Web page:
The common calcaneal tendon is subject to a load of approximately 400 N in a 30-kg dog at a trot,14 and the most commonly used tenorrhaphy techniques to repair canine GTs, such as the LL and 3LP suture patterns, are insufficient to counteract these forces.13 In our study, the 5VCP and 7VCP groups had yield, peak, and failure loads approximately 2 to 3 times those for the 3LP alone group. A previous study24 demonstrated that the ultimate failure strength of a semicylindrical hourglass-shaped equine deep digital flexor tendon and plate attached with size-2 polydioxanone was 3 times that of a 3LP repair alone. A report23 of a dog in which a common calcaneal tendon repair failed with prior use of LL and 3LP suture patterns described the use of a 16-hole, 2.7-mm veterinary cuttable plate attached with figure-of-eight, size-1 polypropylene sutures combined with a core Bunnell pattern and 2 horizontal mattress sutures. An abstract by Watt et al28 described ex vivo evaluation of a 3LP suture pattern augmented with a plate in canine common calcaneal tendons and reported that plate augmentation resulted in increased tensile strength and greater force to cause 1-mm and 3-mm gaps. In the present study, we chose to use a simple interrupted suture pattern to attach the tendon plate to the underlying tendon because it was easy to place while allowing close apposition between the plate and underlying tendon. Comparing the results of our study with those of previous studies is difficult because of differences in the suture pattern used to attach the plate to the underlying tendon, suture size used for plate attachment, plate length and type, size of the tendon, and species used. However, results of these studies are in concordance with our results and demonstrate that plate augmentation is superior to core suture use alone in terms of biomechanical properties of tendon repairs.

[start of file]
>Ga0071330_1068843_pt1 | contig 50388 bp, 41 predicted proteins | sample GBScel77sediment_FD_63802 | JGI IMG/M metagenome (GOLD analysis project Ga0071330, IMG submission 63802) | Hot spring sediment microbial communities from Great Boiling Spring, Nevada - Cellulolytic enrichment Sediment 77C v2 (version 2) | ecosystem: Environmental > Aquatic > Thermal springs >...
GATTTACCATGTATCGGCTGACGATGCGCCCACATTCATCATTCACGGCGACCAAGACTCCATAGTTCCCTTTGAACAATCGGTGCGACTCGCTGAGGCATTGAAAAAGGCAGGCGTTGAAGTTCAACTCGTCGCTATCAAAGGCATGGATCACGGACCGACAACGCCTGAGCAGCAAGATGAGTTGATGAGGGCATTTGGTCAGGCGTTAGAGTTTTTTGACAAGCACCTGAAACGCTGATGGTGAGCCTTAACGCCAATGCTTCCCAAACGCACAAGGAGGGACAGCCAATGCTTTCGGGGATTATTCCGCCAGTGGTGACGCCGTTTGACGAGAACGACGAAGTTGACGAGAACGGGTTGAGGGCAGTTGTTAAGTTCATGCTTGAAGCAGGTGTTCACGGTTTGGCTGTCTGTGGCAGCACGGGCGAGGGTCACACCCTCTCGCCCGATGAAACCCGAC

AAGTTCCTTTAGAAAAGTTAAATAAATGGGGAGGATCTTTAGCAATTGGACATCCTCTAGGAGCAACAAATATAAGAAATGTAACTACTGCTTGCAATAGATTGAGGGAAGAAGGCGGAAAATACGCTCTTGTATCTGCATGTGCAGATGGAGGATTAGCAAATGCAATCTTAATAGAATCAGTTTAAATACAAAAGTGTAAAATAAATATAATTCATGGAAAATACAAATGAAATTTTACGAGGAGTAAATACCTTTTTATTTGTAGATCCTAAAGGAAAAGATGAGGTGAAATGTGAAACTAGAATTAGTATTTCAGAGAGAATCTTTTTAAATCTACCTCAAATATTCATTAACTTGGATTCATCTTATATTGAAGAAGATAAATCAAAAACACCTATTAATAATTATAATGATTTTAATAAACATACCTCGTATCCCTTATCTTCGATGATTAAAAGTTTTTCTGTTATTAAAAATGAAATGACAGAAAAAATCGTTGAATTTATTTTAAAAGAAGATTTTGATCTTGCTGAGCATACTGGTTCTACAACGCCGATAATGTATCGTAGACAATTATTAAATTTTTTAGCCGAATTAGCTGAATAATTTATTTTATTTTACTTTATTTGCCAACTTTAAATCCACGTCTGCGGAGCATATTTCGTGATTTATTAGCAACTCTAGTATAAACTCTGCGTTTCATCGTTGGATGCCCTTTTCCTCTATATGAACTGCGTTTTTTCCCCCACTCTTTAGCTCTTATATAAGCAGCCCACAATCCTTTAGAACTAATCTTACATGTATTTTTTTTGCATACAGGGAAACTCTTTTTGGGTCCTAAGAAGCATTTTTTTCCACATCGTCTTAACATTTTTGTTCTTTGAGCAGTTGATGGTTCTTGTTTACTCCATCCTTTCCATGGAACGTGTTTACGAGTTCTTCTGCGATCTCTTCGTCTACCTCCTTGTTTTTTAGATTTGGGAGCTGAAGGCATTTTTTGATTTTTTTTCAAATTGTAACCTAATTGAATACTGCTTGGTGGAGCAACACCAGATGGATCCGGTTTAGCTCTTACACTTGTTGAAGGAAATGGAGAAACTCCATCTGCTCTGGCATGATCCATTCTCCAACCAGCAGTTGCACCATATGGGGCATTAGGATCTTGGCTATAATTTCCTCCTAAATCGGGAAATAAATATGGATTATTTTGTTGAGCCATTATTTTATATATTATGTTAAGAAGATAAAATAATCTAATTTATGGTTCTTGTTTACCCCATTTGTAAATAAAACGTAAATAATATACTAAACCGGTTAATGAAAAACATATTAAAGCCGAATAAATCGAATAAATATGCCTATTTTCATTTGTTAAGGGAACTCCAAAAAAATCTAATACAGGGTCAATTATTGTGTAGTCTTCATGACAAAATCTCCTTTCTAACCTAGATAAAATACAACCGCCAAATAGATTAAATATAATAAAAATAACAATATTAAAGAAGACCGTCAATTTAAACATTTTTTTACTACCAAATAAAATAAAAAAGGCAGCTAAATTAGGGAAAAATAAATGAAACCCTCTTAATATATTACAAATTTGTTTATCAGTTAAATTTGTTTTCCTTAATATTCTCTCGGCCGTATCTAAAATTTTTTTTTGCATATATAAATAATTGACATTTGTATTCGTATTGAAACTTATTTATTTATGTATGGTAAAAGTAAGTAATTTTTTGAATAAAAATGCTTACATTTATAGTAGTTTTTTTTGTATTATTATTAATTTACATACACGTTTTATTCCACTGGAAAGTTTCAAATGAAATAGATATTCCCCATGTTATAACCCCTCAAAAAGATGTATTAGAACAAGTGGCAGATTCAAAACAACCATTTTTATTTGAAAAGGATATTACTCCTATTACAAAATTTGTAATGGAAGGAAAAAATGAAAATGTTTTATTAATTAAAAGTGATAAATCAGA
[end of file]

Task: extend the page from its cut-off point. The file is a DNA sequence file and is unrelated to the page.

In our study, increasing the plate length from 5 to 7 holes increased the number of holes available for placing sutures proximal and distal to the repair site, which may have allowed for better distribution of applied loads along the length of the sutured construct.23 Plate augmentation allows load sharing between the plate and underlying tendon, with the plate acting as a scaffold to redirect the applied load and remove the load applied directly to the tendon repair site. Increasing the number of plate holes could potentially reduce the risk that any individual suture would fail, thus decreasing the overall risk of construct failure, as suggested previously.23 Because a 7VCP was the longest plate used in the present study and only 1.5-mm plates were used, it is possible that use of a longer or larger plate (eg, 2.0-mm veterinary cuttable plate) would have additional effects on the biomechanical properties of the construct. This is an area for future investigation.